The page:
Prejudice: the act of not understanding one another

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[media-credit id=314 align=”alignright” width=”186″][/media-credit]Listening to the Jewish shopkeeper go on and on about his dislike of the Palestinians in Jerusalem, I wondered why this man had so much hatred in his heart. What kind of personal experience had led this man to have such strong opposing views against the people that live just miles from his home? The conflict has existed for centuries. Since before the time of Christ, the Jews and the Palestinians have been fighting.

As I got to know and visit with both the Palestinian and the Jewish people living in this crowded historical land, I learned to love both sides. I saw beautiful scenes of devout Jews dancing in the Sabbath and praising their Lord, and kind Palestinian women working in a run-down hospital amongst premature babies.

So why, when there is so much good to be found on both sides do they hate each other so much?  There is no simple answer to this question. Graduate students and professors alike spend years studying and discussing this topic, but I believe there is a base answer to this question: they have been taught since birth to hate each other.

The recent events in Libya and across Europe have the world talking about hate crimes. As Americans, we watch the news and it makes us sad to see the events going on around the world. But then we turn off the TV, or finish reading the article, and we think it doesn’t apply to us. But it does.

We were all raised with certain prejudices regardless of where we were born. As I was thinking about this topic, I started to examine what cultural ideas some of us have been raised with in the Mormon culture. Let’s take the issue that has been raised recently about caffeine on campus.  There is a wide range of opinions about whether or not caffeine is OK to drink in the Mormon culture. Some children are raised in families that think it is a sin to drink caffeine, and some families think it is perfectly fine. Now while I am not saying that caffeine is the best thing for you to drink, as proven by the recent press release by the Church of Jesus Christ of Latter-day Saints, we as a Church do not have an official stance on this issue. The problem with this issue comes in Mormon culture when those that have been raised to believe that drinking caffeine is wrong judge others for making the choice to drink it.

Another issue that is a hot topic in the states right now is gay rights. Whether or not many people recognize the source of their feelings or not, it is obvious that the public has strong feelings for and against this topic. Some people are raised to abhor even the idea of homosexuality so much that they inherently hate the person struggling with the issue. While I am not condoning the practice of homosexuality, and we are clearly taught in the Church that “marriage is ordained of God” and between “a man and a woman,” problems come when we cannot separate in our minds the sin from the person.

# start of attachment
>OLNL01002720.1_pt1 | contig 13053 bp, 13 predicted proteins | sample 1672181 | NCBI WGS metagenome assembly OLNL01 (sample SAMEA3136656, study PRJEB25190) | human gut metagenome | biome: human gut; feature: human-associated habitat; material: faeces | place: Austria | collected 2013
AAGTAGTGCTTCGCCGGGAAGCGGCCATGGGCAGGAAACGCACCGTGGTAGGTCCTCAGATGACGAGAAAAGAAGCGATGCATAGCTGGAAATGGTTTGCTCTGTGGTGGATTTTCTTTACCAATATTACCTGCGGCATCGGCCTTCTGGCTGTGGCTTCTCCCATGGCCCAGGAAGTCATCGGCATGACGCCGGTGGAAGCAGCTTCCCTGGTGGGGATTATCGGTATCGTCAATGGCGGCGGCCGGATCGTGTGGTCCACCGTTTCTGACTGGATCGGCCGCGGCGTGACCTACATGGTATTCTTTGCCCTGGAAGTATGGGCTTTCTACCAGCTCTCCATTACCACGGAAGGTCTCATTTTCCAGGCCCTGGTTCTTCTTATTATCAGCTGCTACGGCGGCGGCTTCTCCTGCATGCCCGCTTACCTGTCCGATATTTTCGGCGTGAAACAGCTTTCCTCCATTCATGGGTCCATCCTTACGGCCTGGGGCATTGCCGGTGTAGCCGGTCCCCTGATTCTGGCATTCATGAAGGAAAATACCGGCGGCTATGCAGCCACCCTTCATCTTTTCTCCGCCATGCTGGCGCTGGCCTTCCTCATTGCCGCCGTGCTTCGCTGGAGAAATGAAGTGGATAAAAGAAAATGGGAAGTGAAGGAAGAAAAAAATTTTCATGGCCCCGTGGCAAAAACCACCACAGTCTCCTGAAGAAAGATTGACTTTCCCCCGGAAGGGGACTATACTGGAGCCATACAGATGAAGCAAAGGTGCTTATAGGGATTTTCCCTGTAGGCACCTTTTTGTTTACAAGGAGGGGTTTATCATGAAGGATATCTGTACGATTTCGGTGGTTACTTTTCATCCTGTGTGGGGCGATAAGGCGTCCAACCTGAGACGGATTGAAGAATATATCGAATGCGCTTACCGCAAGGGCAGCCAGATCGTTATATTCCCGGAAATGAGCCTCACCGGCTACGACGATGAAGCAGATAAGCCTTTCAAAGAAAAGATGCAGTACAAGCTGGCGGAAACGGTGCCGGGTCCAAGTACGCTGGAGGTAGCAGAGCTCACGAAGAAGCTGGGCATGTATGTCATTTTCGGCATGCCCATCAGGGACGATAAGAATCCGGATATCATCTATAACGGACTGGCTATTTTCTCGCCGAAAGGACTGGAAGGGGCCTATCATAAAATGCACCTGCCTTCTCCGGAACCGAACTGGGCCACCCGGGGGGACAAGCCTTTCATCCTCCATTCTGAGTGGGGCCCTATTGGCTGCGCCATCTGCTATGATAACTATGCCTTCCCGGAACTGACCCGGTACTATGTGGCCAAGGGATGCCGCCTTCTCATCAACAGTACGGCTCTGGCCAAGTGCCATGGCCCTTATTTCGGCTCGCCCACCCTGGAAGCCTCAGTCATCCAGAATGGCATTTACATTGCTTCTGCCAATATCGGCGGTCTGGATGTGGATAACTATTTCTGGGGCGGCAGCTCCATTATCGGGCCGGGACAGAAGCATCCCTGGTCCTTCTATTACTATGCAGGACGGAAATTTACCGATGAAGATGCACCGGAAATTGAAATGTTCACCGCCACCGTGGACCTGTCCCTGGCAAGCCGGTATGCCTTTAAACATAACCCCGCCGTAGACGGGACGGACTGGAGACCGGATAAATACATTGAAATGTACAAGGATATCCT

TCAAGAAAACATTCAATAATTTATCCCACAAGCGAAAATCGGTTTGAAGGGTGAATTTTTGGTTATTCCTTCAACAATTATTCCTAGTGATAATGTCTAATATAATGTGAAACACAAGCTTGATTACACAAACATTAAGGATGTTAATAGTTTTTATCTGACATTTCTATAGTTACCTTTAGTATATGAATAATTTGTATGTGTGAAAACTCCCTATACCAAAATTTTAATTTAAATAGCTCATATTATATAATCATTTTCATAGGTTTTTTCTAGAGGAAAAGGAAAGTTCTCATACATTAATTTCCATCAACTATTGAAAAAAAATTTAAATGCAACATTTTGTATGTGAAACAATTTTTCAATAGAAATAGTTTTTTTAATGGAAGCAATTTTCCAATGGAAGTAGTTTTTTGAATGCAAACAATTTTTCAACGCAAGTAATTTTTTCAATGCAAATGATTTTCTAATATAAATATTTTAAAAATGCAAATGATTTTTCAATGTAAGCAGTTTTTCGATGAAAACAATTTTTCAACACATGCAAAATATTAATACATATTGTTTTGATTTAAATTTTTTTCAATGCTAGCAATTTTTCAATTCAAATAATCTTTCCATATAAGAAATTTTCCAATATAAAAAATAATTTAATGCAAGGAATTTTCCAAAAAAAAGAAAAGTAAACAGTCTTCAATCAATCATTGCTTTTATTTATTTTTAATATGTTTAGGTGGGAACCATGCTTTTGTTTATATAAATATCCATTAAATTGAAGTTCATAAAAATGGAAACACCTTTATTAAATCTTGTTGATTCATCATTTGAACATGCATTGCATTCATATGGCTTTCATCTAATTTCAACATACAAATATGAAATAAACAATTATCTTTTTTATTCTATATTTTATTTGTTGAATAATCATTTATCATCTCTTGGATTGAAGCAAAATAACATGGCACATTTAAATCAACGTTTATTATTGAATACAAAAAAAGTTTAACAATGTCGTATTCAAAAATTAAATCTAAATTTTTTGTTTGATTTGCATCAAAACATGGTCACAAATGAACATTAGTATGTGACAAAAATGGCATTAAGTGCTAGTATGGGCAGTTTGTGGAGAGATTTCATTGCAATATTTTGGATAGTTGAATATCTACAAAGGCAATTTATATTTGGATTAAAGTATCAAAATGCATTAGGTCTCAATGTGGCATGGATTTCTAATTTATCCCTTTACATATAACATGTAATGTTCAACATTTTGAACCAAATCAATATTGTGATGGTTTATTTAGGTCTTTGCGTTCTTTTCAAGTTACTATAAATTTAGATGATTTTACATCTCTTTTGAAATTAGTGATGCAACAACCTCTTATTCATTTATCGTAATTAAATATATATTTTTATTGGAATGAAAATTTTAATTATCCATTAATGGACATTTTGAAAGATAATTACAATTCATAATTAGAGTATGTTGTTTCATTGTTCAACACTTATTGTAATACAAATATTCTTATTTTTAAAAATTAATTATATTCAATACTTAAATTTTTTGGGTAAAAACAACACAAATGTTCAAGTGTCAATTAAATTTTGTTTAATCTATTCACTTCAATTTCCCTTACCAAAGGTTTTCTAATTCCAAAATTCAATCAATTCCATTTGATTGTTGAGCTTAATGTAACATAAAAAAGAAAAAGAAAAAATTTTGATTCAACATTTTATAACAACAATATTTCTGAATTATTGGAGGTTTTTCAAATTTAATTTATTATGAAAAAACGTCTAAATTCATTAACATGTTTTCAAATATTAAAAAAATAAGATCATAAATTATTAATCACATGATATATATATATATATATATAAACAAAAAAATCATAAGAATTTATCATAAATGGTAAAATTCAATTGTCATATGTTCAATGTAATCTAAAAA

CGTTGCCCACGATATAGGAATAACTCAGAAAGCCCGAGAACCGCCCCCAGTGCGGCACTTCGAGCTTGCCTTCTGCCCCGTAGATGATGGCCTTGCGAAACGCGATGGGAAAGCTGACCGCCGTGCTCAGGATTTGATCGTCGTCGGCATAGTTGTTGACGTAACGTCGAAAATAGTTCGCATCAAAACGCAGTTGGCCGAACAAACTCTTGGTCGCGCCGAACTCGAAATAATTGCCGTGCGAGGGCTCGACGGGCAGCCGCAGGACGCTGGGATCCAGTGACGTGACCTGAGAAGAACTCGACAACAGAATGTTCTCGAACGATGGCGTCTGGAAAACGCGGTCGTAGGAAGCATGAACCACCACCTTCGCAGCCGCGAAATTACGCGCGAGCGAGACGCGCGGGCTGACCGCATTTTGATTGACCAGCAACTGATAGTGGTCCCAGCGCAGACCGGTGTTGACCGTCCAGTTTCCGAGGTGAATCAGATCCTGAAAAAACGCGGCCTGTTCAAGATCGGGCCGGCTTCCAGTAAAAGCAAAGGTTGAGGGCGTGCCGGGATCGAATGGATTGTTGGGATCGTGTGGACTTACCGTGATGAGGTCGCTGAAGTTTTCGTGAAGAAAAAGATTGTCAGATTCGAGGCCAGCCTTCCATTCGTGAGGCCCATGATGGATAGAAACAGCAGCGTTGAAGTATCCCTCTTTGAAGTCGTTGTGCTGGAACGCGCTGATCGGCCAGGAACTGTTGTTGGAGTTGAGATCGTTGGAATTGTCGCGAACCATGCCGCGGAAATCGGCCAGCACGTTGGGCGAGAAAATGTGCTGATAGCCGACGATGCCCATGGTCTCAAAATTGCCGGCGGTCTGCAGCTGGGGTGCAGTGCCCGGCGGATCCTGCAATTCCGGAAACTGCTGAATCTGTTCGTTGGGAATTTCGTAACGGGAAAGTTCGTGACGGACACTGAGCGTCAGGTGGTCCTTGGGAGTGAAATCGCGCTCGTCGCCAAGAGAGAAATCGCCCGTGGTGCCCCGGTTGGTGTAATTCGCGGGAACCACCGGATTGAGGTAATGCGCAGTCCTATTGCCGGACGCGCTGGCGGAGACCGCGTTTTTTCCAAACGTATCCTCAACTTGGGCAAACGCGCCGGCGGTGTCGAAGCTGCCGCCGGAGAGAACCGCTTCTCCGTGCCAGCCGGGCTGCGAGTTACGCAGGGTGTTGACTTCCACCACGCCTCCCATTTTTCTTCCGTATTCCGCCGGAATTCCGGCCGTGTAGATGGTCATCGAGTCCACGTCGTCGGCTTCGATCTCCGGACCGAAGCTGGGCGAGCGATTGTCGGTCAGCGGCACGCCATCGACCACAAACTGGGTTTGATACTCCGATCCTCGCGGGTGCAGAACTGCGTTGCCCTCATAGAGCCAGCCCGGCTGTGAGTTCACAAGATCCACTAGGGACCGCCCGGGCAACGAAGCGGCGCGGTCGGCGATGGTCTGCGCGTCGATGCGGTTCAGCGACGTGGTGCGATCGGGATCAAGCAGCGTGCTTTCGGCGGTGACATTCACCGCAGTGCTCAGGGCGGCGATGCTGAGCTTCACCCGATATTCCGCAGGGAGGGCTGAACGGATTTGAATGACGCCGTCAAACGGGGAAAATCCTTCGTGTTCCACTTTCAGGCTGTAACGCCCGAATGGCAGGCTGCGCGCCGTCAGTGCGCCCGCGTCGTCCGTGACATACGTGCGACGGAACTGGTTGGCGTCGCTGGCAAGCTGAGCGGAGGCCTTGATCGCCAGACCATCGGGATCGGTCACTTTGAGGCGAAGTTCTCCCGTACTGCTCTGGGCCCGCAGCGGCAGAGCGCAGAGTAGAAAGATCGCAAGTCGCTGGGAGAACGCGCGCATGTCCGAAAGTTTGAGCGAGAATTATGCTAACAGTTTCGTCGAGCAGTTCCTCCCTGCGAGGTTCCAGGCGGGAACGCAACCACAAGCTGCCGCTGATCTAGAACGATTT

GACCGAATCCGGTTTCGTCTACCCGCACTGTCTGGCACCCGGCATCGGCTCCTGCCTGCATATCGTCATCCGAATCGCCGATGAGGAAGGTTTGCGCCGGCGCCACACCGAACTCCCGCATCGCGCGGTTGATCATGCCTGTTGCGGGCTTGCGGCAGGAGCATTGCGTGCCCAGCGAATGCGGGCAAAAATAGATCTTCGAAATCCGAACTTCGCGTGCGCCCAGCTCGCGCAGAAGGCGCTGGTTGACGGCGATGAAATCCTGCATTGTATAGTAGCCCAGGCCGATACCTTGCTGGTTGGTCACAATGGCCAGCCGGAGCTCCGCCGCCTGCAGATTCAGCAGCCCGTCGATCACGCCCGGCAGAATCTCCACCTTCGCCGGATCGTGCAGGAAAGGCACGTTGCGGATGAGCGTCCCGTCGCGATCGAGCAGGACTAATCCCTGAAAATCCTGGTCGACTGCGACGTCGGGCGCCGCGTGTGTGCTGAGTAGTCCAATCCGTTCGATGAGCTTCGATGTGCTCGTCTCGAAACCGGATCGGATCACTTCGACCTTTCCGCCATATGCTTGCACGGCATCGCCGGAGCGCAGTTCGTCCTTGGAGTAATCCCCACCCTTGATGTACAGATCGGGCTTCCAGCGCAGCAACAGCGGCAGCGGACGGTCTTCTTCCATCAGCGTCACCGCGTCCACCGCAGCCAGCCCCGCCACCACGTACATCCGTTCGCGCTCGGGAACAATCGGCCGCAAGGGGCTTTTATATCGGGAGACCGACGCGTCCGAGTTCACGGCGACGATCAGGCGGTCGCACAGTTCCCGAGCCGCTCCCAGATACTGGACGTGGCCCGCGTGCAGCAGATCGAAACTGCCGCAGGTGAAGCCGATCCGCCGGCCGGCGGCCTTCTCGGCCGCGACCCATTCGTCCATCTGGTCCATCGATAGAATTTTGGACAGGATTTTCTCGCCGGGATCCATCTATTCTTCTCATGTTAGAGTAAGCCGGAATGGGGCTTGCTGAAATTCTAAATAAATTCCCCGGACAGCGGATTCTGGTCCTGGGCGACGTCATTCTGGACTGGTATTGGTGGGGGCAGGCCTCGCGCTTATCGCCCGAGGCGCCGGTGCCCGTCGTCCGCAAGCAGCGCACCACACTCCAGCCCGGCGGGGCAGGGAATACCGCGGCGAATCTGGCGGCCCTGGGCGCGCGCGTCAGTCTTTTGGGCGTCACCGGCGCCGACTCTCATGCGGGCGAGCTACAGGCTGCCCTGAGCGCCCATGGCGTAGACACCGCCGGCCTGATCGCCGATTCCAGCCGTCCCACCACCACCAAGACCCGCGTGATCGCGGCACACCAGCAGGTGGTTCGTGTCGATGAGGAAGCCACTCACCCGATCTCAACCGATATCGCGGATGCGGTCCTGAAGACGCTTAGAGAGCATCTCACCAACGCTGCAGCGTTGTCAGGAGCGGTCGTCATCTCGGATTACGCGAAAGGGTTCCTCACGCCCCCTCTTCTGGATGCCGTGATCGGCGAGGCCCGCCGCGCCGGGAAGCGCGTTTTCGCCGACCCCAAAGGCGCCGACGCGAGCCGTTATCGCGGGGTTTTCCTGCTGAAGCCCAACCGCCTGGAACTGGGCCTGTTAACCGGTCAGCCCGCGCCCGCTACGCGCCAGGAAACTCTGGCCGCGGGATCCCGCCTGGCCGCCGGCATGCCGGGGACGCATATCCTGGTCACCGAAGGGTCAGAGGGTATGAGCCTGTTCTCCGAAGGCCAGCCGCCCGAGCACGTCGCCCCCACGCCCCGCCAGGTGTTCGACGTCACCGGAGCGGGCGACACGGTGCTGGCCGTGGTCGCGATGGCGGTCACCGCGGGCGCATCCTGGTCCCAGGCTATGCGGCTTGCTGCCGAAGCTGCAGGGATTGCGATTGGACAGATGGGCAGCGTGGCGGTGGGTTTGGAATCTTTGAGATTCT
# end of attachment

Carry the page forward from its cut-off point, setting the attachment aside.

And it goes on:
The Savior taught that we are not to judge but to love others.

As I stated before, although these examples may or may not be a prejudice that we are personally struggling with, they are examples of common prejudices that people struggle with in our culture.

It is up to us to distinguish between what we truly believe and what we have just been taught to believe. Part of the issue that resides in the Middle East between the Palestinians  and the Jews is that sometimes they don’t even understand why they hate each other. It was something they have been taught to believe for centuries.

As we are taught in the scriptures, sometimes traditions passed down from the father’s can be righteous and good and we should follow in their footsteps. However, we need to decide for ourselves whether or not those traditions are righteous, and then choose how to become the best we can be.

The basis of prejudice comes when people don’t understand one another. We should stick by our morals and what we believe to be right, but also attempt to refrain from judging others and distinguish between what we truly believe and what we have just been taught to believe.

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